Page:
IT HAPPENED TO ME
Halfway through a dive is not the best time to discover a stowaway, Kevin Donoghue discovers
Diving with a full-face mask is a rewarding experience. I've dived with a Divator full-face mask (also called the AGA mask) for the last 12 years, and I love it because I can talk to my buddy, or shout at him if he's gone the wrong way. It also never mists up. But you have to take precautions. Let me explain.
Some time back I went out for the first dive of the season with other members of my dive club K2 Divers on the club RIB. The weather was good with blue skies and calm seas and we headed off to our favourite wreck, the Shirala off Littlehampton. It's a broken-up wreck, 18-20m deep, and it usually has lots of life on it. My buddy and I were at the back of the boat with our equipment in front of us so it was decided we would get in first, just before slack water. Then I could cox for the rest when I got back.
With our equipment on and buddy checks done, all that was left was was for me to put my full-face mask on. Now, being a tight old git, I like to leave this to the last minute so I don't waste any air (I really must get me one of them ambient valves but only when the high price of them comes down). With the RIB's engines in neutral, the call came to go. I put my mask on and my buddy and I were in the water. We swam to the shot line, and after a quick 'Okay' and thumbs down signal we started our decent.
With great joy we found we could see the shot line going down a fair way, meaning the viz should be okay. At the bottom of the shot line, we had a quick stop to tighten our weight belts and exchange okay signals, then we were off. The wreck didn’t disappoint, with good viz, lots of life and nice big bits of wreckage to have a good old look around.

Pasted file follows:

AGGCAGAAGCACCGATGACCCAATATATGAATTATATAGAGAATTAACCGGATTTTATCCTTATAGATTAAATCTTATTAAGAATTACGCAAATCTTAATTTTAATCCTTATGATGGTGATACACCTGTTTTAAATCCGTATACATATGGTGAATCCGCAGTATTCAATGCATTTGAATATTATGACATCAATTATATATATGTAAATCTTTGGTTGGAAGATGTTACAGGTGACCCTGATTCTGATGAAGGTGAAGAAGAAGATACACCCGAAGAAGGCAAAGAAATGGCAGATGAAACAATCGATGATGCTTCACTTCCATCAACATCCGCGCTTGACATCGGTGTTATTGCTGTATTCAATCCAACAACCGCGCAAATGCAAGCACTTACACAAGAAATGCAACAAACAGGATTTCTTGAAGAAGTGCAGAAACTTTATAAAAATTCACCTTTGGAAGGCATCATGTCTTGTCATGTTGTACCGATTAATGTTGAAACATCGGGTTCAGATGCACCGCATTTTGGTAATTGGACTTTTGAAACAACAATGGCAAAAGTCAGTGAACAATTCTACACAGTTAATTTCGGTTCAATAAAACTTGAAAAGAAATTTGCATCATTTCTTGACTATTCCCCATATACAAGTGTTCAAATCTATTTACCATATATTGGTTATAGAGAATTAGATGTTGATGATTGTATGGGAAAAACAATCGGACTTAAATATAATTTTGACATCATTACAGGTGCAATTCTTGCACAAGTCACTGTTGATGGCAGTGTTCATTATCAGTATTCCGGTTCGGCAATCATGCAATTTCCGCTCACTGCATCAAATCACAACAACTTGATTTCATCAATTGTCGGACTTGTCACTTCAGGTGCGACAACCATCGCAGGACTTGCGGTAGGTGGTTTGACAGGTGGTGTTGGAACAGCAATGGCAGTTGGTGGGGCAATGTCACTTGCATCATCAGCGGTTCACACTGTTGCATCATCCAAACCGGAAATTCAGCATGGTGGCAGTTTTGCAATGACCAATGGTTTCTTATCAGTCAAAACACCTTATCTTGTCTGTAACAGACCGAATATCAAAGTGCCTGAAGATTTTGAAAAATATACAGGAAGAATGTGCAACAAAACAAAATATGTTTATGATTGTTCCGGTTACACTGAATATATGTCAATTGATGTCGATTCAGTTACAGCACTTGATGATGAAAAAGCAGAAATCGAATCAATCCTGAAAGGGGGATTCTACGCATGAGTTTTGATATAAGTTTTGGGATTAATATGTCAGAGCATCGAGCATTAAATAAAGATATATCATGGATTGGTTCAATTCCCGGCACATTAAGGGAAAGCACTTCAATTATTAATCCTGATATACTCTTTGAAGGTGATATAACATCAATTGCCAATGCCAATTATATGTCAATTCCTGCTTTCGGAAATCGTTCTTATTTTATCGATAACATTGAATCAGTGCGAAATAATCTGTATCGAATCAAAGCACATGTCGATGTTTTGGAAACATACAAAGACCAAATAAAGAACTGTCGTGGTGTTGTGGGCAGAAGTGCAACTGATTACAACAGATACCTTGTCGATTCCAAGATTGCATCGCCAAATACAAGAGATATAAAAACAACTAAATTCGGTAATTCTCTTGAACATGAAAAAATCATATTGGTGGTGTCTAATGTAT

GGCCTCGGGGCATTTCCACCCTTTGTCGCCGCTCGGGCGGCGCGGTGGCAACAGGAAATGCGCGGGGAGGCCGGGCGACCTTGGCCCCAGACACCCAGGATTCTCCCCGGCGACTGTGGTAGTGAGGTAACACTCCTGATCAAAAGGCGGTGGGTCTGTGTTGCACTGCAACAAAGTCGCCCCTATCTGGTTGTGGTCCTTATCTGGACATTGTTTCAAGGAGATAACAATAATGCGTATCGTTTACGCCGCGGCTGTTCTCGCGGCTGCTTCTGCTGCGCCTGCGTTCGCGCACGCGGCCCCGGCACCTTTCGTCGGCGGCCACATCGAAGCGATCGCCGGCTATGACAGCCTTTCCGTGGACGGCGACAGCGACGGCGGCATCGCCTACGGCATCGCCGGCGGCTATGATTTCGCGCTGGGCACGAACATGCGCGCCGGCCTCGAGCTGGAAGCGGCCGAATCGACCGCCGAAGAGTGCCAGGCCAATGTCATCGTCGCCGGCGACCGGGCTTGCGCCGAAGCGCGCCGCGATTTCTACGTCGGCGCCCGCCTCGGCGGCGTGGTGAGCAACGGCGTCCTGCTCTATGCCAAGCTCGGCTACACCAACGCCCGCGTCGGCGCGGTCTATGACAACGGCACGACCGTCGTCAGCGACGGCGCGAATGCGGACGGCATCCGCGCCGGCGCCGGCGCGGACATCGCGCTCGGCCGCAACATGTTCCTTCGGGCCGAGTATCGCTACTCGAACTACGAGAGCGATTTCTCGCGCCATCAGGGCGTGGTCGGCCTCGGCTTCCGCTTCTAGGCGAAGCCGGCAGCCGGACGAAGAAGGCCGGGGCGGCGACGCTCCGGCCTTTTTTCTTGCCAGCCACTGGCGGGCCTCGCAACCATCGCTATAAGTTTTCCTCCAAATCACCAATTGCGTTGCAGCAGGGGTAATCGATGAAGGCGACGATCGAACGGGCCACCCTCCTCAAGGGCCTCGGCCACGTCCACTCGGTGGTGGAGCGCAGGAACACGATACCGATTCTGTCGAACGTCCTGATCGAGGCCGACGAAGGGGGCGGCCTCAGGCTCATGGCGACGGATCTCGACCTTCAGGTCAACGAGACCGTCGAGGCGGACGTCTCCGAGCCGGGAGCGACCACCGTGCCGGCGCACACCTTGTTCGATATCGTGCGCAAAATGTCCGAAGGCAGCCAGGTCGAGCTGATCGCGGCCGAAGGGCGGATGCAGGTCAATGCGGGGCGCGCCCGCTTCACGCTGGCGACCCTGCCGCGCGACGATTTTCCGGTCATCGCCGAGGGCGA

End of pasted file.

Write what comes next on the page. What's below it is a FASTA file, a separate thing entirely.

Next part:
It was about halfway into the dive that I kept seeing something out of the corner of my right eye. Now being of mature years, things that are up close aren't always easy to see, so I thought it may be some seaweed caught on my mask. I gave the outside of my mask a wipe, thinking that should cure it.
But it was at this point that the full horror of what was about to unfold came into view. The first of eight fury legs twitched into my peripheral vision, and then I watched as a spider walked across the inside of my mask.
Of course, us divers are not ones to exaggerate, but this thing was the size of a golf ball. It was certainly big enough to keep my attention. 'Now what should I do?' I thought. I could bail out of my mask and use my low profile mask, which I keep in my pocket of my BC, and go onto my secondary air source. Or I could live with it. 'Hey,' I thought, 'I'm a rufty tufty frogman. I can do this. If so-called celebrities can deal with spiders in I'm a Celebrity… Get Me Out Of Here, then so can I!'
The only thing is, those celebs don’t have to check a dive computer, an air gauge and their buoyancy as well as keep up with a buddy who's now looking at me wondering why I'm swimming boss-eyed. Try coming up with a signal that tells your buddy you’ve got an eight-legged monster going walkabout an inch from your face. Where in the training manual does it explain that?
At this point I was only too pleased to see him deploy his SMB. Our ascent up the line seemed to take forever. Back at the RIB, I handed up my mask and explained that I had a visitor in it. My club mate on board carefully put said monster on the A-frame and to this day we're not sure if he still resides on the boat or got lost at sea.
After a quick examination of the mask, I found a small egg sack in the inner gasket. It was my fault for storing it in a open bag in the shed over the winter months. I now do a more thorough check for any extra little buddies.